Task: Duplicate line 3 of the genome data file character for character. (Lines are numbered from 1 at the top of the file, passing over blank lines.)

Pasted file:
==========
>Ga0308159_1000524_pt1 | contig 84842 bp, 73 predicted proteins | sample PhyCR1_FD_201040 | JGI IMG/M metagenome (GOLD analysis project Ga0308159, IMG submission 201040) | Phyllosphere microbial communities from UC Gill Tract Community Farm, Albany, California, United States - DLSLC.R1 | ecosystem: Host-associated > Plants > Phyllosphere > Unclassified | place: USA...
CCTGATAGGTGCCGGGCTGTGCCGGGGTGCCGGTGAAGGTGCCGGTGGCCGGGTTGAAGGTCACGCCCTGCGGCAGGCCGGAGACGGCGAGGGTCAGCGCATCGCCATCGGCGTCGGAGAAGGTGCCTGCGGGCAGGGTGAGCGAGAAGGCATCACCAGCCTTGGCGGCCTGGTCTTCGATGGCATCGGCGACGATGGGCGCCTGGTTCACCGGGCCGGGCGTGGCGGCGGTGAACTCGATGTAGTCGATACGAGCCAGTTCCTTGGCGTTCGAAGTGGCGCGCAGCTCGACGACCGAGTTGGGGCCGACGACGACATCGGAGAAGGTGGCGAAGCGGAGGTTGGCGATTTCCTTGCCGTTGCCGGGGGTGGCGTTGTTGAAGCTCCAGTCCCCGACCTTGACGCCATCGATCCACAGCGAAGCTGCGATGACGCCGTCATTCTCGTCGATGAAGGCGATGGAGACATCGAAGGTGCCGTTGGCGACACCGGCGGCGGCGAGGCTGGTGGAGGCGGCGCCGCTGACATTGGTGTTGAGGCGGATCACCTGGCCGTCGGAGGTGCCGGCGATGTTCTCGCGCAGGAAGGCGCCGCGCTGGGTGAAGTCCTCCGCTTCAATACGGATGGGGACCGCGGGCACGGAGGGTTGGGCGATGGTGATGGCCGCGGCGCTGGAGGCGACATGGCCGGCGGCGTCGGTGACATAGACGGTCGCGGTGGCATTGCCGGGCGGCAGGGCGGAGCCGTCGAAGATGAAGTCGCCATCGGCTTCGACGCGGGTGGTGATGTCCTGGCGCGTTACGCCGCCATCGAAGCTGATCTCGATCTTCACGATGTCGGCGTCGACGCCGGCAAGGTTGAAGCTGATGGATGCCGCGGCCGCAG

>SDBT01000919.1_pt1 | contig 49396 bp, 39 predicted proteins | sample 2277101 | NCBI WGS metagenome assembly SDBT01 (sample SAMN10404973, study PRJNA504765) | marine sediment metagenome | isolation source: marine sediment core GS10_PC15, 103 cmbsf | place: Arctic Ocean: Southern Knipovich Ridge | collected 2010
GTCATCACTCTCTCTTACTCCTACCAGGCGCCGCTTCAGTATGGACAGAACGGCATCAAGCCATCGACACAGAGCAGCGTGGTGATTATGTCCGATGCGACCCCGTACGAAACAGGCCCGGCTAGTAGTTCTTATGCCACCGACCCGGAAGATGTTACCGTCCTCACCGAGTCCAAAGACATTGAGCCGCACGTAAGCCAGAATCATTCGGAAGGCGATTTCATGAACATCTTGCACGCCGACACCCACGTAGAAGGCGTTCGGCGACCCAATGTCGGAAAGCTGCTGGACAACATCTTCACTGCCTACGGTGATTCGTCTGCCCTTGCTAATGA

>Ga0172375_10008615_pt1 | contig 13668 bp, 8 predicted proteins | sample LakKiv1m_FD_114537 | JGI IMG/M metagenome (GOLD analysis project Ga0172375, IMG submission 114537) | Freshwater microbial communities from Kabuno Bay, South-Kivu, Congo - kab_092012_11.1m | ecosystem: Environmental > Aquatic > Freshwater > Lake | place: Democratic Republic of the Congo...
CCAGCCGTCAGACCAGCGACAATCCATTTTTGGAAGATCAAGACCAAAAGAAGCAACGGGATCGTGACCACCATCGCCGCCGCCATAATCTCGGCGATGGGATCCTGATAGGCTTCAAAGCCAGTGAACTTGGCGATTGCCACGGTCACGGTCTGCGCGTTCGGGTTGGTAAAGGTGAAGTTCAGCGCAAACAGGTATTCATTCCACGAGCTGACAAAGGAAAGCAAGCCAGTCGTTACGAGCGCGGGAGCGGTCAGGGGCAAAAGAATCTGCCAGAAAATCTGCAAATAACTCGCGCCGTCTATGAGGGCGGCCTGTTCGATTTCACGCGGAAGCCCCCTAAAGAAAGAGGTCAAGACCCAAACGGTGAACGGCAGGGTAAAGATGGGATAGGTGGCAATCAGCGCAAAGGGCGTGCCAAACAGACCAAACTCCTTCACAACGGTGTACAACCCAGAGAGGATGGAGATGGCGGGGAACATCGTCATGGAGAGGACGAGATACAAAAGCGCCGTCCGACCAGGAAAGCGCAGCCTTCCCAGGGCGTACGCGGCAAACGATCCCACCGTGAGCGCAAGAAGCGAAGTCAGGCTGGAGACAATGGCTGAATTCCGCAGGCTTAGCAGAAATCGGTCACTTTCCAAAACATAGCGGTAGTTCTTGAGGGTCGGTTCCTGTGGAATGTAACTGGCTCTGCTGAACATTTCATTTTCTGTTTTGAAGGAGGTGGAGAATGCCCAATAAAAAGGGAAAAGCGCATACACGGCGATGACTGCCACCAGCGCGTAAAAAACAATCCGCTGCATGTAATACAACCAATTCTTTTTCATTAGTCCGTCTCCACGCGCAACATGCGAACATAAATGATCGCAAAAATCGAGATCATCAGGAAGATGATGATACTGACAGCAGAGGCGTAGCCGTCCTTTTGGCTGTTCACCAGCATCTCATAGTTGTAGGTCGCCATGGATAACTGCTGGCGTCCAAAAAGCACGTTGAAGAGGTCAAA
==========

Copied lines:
>SDBT01000919.1_pt1 | contig 49396 bp, 39 predicted proteins | sample 2277101 | NCBI WGS metagenome assembly SDBT01 (sample SAMN10404973, study PRJNA504765) | marine sediment metagenome | isolation source: marine sediment core GS10_PC15, 103 cmbsf | place: Arctic Ocean: Southern Knipovich Ridge | collected 2010